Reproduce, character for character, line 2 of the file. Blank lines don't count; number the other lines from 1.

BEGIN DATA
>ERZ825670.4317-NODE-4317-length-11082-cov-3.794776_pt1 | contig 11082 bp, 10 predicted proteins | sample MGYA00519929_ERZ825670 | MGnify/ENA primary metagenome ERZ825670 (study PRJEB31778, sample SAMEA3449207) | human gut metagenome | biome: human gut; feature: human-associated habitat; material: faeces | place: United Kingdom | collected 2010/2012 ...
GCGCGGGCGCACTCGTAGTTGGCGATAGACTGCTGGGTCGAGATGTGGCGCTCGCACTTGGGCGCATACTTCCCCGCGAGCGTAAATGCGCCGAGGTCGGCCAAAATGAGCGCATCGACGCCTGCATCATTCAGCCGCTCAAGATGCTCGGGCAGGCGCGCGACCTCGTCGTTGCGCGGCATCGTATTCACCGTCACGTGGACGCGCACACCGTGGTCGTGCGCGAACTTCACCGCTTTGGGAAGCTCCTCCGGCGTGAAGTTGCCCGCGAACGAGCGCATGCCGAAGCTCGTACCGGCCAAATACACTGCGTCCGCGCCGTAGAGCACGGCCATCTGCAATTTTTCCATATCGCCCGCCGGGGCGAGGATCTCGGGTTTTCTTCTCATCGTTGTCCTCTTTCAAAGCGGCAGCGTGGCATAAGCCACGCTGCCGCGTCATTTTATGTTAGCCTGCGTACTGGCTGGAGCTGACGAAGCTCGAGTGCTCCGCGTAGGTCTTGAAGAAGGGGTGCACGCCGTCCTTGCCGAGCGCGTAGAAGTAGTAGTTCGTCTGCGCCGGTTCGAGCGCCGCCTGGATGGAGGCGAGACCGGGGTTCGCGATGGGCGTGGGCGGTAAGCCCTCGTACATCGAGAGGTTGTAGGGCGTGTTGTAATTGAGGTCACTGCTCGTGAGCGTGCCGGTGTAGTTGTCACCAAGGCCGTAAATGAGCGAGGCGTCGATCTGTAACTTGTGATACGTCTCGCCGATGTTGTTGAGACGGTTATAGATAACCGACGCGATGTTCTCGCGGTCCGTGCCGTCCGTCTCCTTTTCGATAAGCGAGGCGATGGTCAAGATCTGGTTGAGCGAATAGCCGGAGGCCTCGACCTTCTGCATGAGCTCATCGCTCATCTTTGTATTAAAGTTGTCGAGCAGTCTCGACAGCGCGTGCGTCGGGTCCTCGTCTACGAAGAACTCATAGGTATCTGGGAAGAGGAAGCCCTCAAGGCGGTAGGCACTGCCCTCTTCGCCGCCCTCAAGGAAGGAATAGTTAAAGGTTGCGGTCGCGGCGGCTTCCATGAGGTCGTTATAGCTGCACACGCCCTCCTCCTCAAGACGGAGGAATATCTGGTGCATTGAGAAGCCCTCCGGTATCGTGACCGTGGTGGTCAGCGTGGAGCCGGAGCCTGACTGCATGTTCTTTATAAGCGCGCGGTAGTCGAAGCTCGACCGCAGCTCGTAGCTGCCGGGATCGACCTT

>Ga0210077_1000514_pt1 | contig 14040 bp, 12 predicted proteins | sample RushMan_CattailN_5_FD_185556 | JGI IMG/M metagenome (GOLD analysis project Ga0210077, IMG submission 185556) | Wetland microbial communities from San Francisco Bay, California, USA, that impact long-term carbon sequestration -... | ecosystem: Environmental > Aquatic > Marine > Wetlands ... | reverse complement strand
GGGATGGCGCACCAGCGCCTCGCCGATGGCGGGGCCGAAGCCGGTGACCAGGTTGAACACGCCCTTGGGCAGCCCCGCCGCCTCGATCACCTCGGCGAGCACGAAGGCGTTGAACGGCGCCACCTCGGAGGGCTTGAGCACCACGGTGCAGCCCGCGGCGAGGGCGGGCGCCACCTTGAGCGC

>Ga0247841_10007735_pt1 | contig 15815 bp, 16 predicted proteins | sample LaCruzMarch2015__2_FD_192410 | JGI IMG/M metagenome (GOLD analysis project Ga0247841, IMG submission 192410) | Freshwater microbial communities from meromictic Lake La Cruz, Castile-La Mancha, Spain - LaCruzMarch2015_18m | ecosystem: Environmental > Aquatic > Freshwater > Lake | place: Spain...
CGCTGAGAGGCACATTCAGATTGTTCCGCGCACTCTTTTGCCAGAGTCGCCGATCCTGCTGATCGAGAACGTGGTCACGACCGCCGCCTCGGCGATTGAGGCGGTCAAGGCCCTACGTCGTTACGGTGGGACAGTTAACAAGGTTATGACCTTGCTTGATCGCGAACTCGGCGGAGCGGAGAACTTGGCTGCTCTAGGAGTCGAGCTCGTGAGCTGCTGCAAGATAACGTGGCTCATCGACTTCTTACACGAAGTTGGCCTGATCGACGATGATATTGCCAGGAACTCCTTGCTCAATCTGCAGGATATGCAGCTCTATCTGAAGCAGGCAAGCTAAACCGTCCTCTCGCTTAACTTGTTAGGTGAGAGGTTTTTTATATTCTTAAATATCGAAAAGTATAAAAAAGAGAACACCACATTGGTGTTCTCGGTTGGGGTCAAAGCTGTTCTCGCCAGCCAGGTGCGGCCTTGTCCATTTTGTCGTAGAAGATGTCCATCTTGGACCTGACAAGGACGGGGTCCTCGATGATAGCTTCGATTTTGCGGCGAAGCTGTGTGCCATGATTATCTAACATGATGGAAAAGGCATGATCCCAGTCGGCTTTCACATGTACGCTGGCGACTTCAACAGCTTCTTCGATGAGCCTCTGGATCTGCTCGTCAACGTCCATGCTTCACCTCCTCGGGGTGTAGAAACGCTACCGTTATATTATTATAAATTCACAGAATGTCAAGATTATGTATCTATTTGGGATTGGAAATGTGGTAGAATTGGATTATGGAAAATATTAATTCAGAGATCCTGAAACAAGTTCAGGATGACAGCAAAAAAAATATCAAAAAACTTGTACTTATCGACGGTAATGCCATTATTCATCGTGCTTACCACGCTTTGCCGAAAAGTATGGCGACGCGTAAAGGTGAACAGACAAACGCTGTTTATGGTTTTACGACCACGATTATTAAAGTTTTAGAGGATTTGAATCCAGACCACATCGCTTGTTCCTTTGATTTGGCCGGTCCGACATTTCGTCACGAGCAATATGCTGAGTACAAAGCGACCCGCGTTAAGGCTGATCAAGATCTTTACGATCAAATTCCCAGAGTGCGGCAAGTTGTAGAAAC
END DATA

GCGCGGGCGCACTCGTAGTTGGCGATAGACTGCTGGGTCGAGATGTGGCGCTCGCACTTGGGCGCATACTTCCCCGCGAGCGTAAATGCGCCGAGGTCGGCCAAAATGAGCGCATCGACGCCTGCATCATTCAGCCGCTCAAGATGCTCGGGCAGGCGCGCGACCTCGTCGTTGCGCGGCATCGTATTCACCGTCACGTGGACGCGCACACCGTGGTCGTGCGCGAACTTCACCGCTTTGGGAAGCTCCTCCGGCGTGAAGTTGCCCGCGAACGAGCGCATGCCGAAGCTCGTACCGGCCAAATACACTGCGTCCGCGCCGTAGAGCACGGCCATCTGCAATTTTTCCATATCGCCCGCCGGGGCGAGGATCTCGGGTTTTCTTCTCATCGTTGTCCTCTTTCAAAGCGGCAGCGTGGCATAAGCCACGCTGCCGCGTCATTTTATGTTAGCCTGCGTACTGGCTGGAGCTGACGAAGCTCGAGTGCTCCGCGTAGGTCTTGAAGAAGGGGTGCACGCCGTCCTTGCCGAGCGCGTAGAAGTAGTAGTTCGTCTGCGCCGGTTCGAGCGCCGCCTGGATGGAGGCGAGACCGGGGTTCGCGATGGGCGTGGGCGGTAAGCCCTCGTACATCGAGAGGTTGTAGGGCGTGTTGTAATTGAGGTCACTGCTCGTGAGCGTGCCGGTGTAGTTGTCACCAAGGCCGTAAATGAGCGAGGCGTCGATCTGTAACTTGTGATACGTCTCGCCGATGTTGTTGAGACGGTTATAGATAACCGACGCGATGTTCTCGCGGTCCGTGCCGTCCGTCTCCTTTTCGATAAGCGAGGCGATGGTCAAGATCTGGTTGAGCGAATAGCCGGAGGCCTCGACCTTCTGCATGAGCTCATCGCTCATCTTTGTATTAAAGTTGTCGAGCAGTCTCGACAGCGCGTGCGTCGGGTCCTCGTCTACGAAGAACTCATAGGTATCTGGGAAGAGGAAGCCCTCAAGGCGGTAGGCACTGCCCTCTTCGCCGCCCTCAAGGAAGGAATAGTTAAAGGTTGCGGTCGCGGCGGCTTCCATGAGGTCGTTATAGCTGCACACGCCCTCCTCCTCAAGACGGAGGAATATCTGGTGCATTGAGAAGCCCTCCGGTATCGTGACCGTGGTGGTCAGCGTGGAGCCGGAGCCTGACTGCATGTTCTTTATAAGCGCGCGGTAGTCGAAGCTCGACCGCAGCTCGTAGCTGCCGGGATCGACCTT